The 1619 Project is an epic thesis by The New York Times to pretty much flip American history on its head.

One of the things I have repeatedly seen in reference to the 1619 project, and previously as justification for reparations is perfectly encapsulated in this Tweet:

It’s this part right here: “The story of those who built the American economy, creating wealth for all but themselves.”

I’ve have seen it said other ways like “America was built on their backs” or something similar.

This really gores my ox.

There is a lot we can talk about when it comes to the historical mistreatment of Black Americans.  There are things we can do to help Black America now.

But looking at historical data, Blacks made up about 19% of the population in the 1700s, dropping to 15% by the mid 1800s, and staying at about 12-13% of the population for the last half-century.

The decrease in Black percentage of the population in the mid 1800s corresponds to the first huge wave of Irish immigrants, and the increase in the US population thought waves of European immigrants through the early 1900s.

I’m sorry, but the idea that the American economy was built by only 15-20% of the population is both ridiculously inaccurate and offensive to every immigrant who came here to build a better life for themselves.

My great-grandfather was an ironworker in New York City.  My dad took me to NYC one time and took me on a tour of the skyscrapers, pointing out the ones his grandfather worked on to build the skyline of the city.  It was the tour his grandfather took him on when he was a boy.

I can’t imagine anything more racially divisive than pushing the idea that slavery built America and the only work done by white people was to lift a hand to crack a whip.

Then again, racial divisiveness seems to be the sole purpose of The New York Times and Democrat party.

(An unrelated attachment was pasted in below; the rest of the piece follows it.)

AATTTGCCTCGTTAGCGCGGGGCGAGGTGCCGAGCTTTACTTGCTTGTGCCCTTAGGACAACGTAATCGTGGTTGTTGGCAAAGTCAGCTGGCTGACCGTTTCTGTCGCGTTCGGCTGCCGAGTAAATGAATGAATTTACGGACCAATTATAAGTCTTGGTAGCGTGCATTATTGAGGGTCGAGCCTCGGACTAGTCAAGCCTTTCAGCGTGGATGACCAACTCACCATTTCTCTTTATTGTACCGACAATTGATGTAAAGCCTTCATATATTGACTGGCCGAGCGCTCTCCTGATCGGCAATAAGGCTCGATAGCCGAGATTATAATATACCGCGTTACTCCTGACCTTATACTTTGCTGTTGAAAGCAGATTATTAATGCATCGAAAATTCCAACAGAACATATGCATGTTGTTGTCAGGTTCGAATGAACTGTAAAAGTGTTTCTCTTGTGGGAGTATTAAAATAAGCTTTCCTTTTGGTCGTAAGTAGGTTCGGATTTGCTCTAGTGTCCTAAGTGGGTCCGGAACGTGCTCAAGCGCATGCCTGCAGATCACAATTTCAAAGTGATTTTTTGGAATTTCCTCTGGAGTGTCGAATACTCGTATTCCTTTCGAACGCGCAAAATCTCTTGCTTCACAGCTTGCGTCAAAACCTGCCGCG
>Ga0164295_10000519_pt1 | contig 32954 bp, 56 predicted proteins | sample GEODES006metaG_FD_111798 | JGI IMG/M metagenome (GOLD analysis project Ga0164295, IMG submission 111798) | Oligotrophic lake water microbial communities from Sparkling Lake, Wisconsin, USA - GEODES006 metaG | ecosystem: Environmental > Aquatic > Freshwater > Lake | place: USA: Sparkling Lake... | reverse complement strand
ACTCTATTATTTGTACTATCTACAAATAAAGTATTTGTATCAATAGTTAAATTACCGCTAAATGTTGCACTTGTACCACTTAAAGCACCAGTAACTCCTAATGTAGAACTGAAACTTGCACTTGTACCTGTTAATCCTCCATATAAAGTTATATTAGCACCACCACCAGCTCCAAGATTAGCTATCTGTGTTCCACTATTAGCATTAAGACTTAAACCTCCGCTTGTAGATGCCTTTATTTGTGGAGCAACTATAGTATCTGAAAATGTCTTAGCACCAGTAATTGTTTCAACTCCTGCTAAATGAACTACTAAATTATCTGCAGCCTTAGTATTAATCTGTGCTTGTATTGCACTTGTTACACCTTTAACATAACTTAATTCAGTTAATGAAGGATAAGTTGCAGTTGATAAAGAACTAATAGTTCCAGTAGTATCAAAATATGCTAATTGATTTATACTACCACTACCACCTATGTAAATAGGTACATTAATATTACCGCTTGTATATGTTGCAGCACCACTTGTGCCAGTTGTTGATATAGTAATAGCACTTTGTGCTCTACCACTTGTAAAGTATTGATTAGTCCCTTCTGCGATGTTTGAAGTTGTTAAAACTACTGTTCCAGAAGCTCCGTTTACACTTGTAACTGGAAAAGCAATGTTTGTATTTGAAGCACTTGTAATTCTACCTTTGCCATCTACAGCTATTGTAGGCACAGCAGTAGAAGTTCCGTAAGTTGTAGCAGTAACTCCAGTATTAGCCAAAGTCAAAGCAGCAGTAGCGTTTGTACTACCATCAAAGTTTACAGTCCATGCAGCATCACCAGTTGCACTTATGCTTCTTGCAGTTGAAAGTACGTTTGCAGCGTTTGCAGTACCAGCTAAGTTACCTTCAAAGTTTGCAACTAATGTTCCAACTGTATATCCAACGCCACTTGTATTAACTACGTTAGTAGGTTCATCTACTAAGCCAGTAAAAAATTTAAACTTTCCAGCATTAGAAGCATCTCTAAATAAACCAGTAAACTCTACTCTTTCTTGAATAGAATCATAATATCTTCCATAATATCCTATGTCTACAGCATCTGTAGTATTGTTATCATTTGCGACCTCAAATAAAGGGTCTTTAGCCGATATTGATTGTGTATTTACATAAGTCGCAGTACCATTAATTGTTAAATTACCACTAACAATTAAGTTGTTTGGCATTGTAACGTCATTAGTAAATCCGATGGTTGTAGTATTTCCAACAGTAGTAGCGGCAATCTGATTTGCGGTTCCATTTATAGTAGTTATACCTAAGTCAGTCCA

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By J. Kb

5 thoughts on “My ancestors built America too”
  1. Some of my ancestors immigrated from England in the 1870s and dug coal in southern Wyoming. Coal that fueled the railroads, and the post Civil War industrial boom. Others of my ancestors immigrated from England in the 1860s and crossed the plains pulling a hand cart (they couldn’t afford a team of oxen). They settled in Utah and Idaho growing food for an expanding nation. Yes, of course, human slavery was (and is) an abomination. However, barring disability or disease, every immigrant from Europe, Asia and Africa worked damned hard to make a better life for their family and in the process turned the United States into the economic power house that it is today.

  2. A couple of minor dissents from the 1619 Project,

    – John Casor was the first person of African descent to be declared a slave in the Colonies, in 1655. He lost his civil lawsuit to a former indentured servant from Africa who introduced the Colonies to African customs. (expect wiki to be revised heavily IAW 1619 project)

    – No New World country that relied heavily on slave labor, more than the US, is on par with the USA on prosperity nor even on par with Old Europe. Not that correlation is causation, but slavery certainly seems to have retarded development in the New World geographic areas it was practiced.

    – It current events, slavery by any other name name is still practised. These areas seem to be severely retarded.

    1. Owning slaves is about status, and always has been. It’s not economically beneficial EXCEPT to the slave-takers and traders. Between lower productivity and the cost of security, slave labor will always be out-produced by free markets.

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